The perspective of a neverending life incited many adventurers to take the Deep Way Down, though none ever returned. Not to say no crew found their way down the stream, and some may even still be trapped down there, unable to go back up. The descent is only the easy part.
The Deep Way Down is a one-way trip. It is impossible to return with the downward current, and there is no way up. The Seekers did not find a miraculous pathway, they brute-forced their way out. Inserting their skip in what seemed to be the floating corpse of a leviathan. The impenetrable shell which used to travel the stream back and forth was able to withstand the daunting strength of the Bladed Streams. Shielded inside, they managed to break through unscathed, before sending the corpse back down. It was unusually heavy and made of a material unknown to their most eminent scholar, confirming the weirdness of the leviathans.
Although the Bladed Streams are not a source of worship, a few religions made a place for the boundary in their beliefs. To the church of the Father Ocean, they are the materialization of the Father's powerful veins, the Deep Way Down being an unhealing wound inflicted by the Hateful Beast. For the leviathan cults, the stream is a gateway to heaven where lies their divinities. Only the worthy may venture this virtuous path, never to return from their unending bliss.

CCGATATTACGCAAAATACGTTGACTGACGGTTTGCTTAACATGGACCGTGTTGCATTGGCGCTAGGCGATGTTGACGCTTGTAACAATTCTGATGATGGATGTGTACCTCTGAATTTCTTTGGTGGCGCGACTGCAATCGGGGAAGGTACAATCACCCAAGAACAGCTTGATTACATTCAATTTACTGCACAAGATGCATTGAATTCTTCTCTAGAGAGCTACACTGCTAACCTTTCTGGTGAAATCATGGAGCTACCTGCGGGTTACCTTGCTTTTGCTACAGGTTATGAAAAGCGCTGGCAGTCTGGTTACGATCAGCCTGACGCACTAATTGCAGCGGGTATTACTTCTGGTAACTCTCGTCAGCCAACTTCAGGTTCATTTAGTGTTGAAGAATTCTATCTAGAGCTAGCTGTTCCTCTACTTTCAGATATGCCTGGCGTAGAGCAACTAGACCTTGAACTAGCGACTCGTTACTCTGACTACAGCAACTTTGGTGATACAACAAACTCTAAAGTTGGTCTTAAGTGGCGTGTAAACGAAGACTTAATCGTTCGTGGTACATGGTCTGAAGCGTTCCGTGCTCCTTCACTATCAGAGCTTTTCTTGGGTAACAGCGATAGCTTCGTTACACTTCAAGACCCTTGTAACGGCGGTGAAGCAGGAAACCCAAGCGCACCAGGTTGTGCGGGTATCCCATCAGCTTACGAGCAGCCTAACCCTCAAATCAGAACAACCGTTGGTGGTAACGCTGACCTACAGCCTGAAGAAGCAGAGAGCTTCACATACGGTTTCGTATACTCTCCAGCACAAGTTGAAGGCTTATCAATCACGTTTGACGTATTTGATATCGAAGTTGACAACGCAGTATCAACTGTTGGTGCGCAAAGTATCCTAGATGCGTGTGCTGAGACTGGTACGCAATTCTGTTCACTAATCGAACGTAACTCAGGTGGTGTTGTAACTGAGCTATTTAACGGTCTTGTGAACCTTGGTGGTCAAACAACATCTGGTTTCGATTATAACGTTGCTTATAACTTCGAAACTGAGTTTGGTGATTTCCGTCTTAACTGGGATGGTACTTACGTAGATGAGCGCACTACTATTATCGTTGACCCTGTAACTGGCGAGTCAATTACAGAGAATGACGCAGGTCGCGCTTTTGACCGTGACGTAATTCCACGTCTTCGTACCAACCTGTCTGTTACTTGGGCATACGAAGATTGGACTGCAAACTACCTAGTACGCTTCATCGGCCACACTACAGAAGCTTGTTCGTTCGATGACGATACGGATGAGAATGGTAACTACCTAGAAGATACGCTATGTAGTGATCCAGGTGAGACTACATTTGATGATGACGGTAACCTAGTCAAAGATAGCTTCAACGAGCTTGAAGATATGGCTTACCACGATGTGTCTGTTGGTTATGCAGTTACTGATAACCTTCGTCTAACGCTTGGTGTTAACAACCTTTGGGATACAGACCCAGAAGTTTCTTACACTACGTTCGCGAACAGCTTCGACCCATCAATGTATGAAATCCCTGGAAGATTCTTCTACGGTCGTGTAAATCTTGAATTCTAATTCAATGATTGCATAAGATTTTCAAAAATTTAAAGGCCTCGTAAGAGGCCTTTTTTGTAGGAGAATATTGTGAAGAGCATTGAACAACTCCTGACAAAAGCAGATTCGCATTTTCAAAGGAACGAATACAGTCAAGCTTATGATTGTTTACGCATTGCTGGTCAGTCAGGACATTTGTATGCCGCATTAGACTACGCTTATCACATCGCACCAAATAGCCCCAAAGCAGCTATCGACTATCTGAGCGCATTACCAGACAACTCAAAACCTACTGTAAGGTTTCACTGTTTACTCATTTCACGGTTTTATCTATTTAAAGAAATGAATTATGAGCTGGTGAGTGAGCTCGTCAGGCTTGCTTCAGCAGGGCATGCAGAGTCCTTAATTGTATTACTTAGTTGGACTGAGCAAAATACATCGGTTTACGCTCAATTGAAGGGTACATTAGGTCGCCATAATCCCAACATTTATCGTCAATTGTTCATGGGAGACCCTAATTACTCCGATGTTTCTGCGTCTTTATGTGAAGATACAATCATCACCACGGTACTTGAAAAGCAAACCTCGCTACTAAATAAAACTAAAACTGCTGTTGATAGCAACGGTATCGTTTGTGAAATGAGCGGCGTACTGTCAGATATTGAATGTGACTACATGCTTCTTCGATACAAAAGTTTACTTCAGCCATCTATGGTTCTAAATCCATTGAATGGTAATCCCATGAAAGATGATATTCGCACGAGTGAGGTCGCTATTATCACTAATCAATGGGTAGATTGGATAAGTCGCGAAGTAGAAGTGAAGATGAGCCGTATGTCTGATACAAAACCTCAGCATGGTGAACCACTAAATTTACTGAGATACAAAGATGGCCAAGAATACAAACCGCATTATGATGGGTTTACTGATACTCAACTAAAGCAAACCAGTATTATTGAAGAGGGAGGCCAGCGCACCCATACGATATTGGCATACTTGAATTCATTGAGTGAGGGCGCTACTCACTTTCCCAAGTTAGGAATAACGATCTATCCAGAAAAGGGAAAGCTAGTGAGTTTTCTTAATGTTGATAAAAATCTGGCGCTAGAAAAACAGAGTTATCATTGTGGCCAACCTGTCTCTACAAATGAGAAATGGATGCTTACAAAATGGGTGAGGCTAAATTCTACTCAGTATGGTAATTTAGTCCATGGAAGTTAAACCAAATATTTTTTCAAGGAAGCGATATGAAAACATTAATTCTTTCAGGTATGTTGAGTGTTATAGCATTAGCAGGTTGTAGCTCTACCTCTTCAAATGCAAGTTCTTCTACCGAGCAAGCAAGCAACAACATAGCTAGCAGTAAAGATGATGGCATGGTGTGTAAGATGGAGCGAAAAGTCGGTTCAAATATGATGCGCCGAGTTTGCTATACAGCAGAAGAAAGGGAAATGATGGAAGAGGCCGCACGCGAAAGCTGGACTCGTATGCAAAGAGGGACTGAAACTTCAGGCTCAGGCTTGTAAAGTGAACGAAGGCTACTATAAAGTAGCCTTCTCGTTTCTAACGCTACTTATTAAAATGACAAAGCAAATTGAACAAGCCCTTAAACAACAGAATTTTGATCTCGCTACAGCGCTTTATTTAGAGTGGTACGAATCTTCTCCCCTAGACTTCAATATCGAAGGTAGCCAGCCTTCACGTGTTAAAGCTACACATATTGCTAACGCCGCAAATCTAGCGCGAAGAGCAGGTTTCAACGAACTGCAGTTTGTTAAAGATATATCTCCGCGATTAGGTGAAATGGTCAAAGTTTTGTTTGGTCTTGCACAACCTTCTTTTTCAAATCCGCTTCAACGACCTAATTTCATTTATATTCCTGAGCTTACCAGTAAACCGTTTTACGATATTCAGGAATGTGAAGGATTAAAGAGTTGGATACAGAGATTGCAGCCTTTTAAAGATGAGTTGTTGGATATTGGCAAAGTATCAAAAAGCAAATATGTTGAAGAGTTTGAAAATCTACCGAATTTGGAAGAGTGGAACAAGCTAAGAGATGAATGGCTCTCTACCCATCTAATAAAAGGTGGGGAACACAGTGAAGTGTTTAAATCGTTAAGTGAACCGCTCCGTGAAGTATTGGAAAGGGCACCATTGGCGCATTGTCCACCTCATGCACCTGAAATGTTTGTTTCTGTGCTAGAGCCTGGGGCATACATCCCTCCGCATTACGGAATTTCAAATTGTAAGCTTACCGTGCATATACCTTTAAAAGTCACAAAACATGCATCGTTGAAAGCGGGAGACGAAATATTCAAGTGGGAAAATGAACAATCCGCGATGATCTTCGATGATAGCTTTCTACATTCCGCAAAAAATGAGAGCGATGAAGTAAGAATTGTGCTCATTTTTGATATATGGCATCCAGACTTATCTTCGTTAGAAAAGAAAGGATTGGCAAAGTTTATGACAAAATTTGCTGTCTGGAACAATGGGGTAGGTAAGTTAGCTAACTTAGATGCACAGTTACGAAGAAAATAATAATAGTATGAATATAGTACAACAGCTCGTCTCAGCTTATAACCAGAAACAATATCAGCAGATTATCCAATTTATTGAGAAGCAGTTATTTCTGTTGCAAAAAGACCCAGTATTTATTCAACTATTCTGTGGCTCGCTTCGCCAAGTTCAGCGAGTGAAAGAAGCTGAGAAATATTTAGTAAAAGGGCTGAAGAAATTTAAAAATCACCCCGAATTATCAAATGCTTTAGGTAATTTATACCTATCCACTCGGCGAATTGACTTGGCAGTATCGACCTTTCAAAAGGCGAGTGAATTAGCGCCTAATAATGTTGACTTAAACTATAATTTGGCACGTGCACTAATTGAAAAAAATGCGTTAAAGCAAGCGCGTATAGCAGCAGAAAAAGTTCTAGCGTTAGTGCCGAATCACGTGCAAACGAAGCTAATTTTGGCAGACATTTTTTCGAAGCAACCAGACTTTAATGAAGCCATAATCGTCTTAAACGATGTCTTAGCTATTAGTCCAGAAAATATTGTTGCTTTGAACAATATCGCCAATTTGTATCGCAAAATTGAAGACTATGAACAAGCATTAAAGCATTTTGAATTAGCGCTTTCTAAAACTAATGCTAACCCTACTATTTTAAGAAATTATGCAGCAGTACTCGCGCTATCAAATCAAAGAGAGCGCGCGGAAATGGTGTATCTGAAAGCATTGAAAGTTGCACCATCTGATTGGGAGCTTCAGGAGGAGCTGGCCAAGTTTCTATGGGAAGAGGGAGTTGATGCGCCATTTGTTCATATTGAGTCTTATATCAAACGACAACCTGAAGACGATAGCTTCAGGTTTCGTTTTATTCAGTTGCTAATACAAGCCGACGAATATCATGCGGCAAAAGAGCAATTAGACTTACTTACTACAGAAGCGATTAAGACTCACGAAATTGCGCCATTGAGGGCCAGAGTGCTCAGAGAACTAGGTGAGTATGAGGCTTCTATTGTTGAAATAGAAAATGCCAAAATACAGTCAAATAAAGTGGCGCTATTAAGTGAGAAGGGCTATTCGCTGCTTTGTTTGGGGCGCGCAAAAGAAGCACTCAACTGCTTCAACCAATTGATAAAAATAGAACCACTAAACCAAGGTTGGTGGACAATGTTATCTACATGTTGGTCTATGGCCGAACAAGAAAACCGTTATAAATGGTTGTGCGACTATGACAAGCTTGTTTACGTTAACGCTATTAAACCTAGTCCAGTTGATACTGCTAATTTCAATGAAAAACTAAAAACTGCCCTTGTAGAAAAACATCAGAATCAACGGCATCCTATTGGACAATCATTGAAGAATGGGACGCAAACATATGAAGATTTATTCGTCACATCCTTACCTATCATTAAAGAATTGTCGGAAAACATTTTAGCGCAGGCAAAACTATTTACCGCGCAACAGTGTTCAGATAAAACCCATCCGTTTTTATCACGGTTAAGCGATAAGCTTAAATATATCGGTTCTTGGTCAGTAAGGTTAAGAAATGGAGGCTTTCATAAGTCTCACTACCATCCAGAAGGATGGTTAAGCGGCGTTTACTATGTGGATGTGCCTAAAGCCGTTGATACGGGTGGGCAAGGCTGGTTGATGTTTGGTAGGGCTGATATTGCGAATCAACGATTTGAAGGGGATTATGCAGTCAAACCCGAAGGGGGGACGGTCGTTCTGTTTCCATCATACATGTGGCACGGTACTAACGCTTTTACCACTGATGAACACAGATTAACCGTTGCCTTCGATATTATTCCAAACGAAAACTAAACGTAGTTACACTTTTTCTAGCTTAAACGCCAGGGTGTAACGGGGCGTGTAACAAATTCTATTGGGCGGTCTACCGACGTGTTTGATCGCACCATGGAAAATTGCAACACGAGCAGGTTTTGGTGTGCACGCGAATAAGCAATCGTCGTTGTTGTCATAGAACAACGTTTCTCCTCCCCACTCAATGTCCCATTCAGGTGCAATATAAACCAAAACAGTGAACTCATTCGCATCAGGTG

For the Beast resented its maker from the bottom of its blackened heart, it aimed to pierce the holy veins and strike a fatal blow. The wound inflicted pained the Father from within as he hardened his internal streams to prevent further blasphemy. Trapped underneath, the Hateful Beast split into many monsters, giving birth to the first Leviathans.
References to the Deep Way Down vary depending on the spheria. Not every community is aware of its existence, and some don't grasp the concept well. To people that are familiar with it, however, consider metaphorically the stream as a crack in the most robust of the defense. An idiom hatched from this idea :
To travel a deep way down.
Means to find a solution after going through many hardships. or to choose the lesser evil in face of a hard dilemma.
On the deep dwelling Sphere of Hvkklar, the judicial system is very strict. To make up for the lack of resources, the spheriers who makes the governing caste devised restrictive rules and drastic sentences to wrongdoers. One of the worst punishment for a group of people is the Deep Exile. Aboard a weak skip, they are to venture to the Bladed Streams and look for the Deep Way Down, under close guard. Then, they must enter the current and pray for their survival. If they ever come back, all their crimes are absolved and they are granted crazy wealth for the spheria. This is nothing but a death sentence, and it comes at no surprise that no one has ever been pardoned.